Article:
>not be visible to be open.
>You can open a stack from another file without showing it on the screen, 
>check the docs for the "go" (or "open") command in the dictionary section 
>of the Rev docs for more info.
>On Feb 27, 2005, at 5:06 AM, Rob Meijer wrote:
>>Hi Mark
>>At 08:24 27/2/2005, Mark Wieder wrote:
>>>If I understand what you're trying to do here, the following will
>>>create a new card at the end of substack "addressdata":
>>>push card -- called from mainstack
>>>go to last card of stack "addressdata"
>>>create card "whatever"
>>>pop card -- return to mainstack
>>what a funny way to use push and pop.
>>In TB this means quite something else.
>>After te card "whatever" is created, can I
>>use global variables from the main stack
>>and can I pop all data from the mainstack
>>into the various fields on that whateverCard?
>>>RM> You may use a viewer to show a (part of) a page,
>>>RM> where you want to see special data: f.i. one user
>>>RM> wanted to see what product was the most lucrative,
>>>RM> so he opens a viewer, showing a part of a page
>>>RM> where that list was placed:
>>>So your page data is larger than the displayable card screen space?
>>>There's been some discussion on this list lately about this, but
>>>personally I prefer to create a different card for each view, populate
>>>the card with info from the source data card, then display the view
>>>card for the user. The lock screen command is very handy for this:
>>I can give a viewer each dimension I want and I can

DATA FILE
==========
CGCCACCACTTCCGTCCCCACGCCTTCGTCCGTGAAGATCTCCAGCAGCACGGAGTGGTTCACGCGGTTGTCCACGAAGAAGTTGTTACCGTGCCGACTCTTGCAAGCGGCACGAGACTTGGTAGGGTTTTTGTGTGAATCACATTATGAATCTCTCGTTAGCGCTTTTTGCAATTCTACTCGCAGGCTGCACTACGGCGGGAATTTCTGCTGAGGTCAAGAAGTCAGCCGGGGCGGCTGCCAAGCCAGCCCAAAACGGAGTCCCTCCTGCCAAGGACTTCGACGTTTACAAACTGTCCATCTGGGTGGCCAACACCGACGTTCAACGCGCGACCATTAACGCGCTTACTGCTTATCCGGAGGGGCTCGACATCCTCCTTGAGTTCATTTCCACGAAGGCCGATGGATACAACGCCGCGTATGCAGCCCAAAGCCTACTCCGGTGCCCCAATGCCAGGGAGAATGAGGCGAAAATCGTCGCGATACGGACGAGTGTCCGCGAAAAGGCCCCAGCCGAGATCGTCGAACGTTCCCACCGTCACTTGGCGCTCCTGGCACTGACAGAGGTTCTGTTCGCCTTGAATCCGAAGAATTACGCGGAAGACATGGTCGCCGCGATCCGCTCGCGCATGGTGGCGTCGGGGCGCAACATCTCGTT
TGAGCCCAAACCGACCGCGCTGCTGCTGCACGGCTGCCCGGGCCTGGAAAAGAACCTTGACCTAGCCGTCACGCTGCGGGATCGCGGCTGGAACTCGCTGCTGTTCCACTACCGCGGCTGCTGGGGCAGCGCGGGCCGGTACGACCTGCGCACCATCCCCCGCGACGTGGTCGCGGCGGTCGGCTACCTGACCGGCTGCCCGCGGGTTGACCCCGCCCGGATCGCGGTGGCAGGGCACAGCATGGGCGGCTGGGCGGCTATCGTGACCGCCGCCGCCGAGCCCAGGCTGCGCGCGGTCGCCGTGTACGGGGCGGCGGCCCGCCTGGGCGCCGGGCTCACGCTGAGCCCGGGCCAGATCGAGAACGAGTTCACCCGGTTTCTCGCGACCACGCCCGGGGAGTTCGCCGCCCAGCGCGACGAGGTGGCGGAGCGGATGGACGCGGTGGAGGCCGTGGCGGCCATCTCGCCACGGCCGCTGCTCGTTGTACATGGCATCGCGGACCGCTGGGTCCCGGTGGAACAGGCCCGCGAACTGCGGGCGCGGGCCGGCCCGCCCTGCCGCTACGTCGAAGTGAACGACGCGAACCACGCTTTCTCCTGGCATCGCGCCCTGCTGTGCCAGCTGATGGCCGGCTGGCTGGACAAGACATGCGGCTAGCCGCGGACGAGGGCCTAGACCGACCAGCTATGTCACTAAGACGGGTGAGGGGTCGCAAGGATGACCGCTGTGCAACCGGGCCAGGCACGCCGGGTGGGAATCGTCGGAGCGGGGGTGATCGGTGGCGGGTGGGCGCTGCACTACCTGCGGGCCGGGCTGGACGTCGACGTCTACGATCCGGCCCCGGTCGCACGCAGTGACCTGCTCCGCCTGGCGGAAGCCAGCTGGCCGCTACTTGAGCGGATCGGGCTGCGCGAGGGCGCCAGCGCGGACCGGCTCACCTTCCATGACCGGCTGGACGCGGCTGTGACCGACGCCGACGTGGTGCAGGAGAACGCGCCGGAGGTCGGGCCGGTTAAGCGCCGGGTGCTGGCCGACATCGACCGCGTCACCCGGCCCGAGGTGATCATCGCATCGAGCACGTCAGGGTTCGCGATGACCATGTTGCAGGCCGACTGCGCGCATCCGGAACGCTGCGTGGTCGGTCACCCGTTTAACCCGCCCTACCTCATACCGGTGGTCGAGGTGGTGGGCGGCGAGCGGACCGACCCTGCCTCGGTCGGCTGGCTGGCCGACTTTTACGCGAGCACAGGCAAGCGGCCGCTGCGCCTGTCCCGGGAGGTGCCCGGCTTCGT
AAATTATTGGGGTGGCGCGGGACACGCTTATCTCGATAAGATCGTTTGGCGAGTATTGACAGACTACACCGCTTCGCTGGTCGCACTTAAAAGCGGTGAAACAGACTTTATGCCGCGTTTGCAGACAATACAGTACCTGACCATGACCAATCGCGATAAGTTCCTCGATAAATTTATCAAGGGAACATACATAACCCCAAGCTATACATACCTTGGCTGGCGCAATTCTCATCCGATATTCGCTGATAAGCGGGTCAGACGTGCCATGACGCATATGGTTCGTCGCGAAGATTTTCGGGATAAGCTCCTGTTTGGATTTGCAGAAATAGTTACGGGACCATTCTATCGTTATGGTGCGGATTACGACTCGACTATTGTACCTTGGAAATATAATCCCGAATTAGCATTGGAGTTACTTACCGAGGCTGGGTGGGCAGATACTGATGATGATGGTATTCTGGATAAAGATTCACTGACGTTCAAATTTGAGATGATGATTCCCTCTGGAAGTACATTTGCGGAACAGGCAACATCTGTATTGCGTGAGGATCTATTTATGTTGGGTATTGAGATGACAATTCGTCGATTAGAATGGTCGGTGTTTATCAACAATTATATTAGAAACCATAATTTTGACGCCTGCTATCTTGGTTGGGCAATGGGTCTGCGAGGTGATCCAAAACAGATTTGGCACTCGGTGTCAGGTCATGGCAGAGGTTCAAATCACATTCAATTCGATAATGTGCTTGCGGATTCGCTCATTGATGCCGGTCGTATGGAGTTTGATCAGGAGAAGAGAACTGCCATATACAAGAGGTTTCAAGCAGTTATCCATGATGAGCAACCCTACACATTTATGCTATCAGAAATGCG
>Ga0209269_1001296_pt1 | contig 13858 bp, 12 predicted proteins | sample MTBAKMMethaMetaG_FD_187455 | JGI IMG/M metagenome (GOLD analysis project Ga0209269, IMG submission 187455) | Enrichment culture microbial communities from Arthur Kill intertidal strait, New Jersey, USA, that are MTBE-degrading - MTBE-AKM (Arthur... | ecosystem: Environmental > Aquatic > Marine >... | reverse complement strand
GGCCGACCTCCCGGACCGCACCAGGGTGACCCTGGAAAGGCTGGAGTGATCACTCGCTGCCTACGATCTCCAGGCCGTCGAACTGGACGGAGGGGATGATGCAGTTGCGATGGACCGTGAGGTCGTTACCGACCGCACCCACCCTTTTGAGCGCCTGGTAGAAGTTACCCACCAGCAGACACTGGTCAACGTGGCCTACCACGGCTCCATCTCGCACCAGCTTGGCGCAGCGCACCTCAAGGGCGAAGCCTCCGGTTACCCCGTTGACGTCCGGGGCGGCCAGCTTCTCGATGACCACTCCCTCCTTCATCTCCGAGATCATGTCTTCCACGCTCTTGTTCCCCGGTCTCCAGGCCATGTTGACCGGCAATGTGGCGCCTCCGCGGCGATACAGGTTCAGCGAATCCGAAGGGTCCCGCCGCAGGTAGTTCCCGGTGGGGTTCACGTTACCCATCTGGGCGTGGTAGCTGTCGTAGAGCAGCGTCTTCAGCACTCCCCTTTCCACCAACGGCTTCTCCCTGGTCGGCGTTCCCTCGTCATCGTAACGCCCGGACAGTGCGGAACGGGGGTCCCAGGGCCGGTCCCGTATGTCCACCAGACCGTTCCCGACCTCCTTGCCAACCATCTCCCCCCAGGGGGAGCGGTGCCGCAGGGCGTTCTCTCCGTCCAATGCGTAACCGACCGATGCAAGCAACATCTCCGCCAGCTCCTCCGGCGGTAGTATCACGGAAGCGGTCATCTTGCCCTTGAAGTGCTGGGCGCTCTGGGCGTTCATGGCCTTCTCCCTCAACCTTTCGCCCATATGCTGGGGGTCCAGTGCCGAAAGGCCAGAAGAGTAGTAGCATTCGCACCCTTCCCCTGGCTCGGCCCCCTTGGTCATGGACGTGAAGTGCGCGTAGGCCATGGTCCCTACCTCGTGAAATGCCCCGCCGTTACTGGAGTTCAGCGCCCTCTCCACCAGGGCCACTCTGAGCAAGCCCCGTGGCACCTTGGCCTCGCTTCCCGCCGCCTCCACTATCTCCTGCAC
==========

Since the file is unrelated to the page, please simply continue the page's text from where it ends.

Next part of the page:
>>place it everywhere on the screen: a childviewer stays in the window,
>>a popupviewer has no limitationson the screen.
>>>lock screen
>>>go to card "Cost Analysis"   --why not going directly to card whichProduct
>>>put field "unit cost" of card whichProduct into field "unit cost"
>>>---what card "unit cost" is this, samestack?
>>>put field "widgets" of card whichProduct into field "widgets"
>>>unlock screen
>>So what has happened now?
>>I am very sorry,but this goes beyond my imagination.
>>I am not revolutionary enough yet.
>>The scripting for a viewer is so easy, because every varaible
>>used in the script keeps its value when you start writing
>>the viewer part.
>>Example: in the script of button "store" of the intakeCard of
>>the main stack, I put all texts of the fields in a textline.
>>In the routine I showed in my last posting, I cab use the word
>>textline again !
>>But be aware that the viewer is for more than just adding a card:
>>everything you can do in the main stack, you can do in each stack
>>on your computer.
>>robmeyer at hetnet.nl
>>no more spam: Mailwasher Pro
>>and please mention my emailaddress...
>>use-revolution mailing list
>>use-revolution at lists.runrev.com
>- -----------------------------------------------------------
>Frank D. Engel, Jr.  <fde101 at fjrhome.net>
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>$ true | cat /usr/manual | grep "John 3:16"
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>that whosoever believeth in him should not perish, but have everlasting life.
>Version: GnuPG v1.2.4 (Darwin)
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robmeyer at hetnet.nl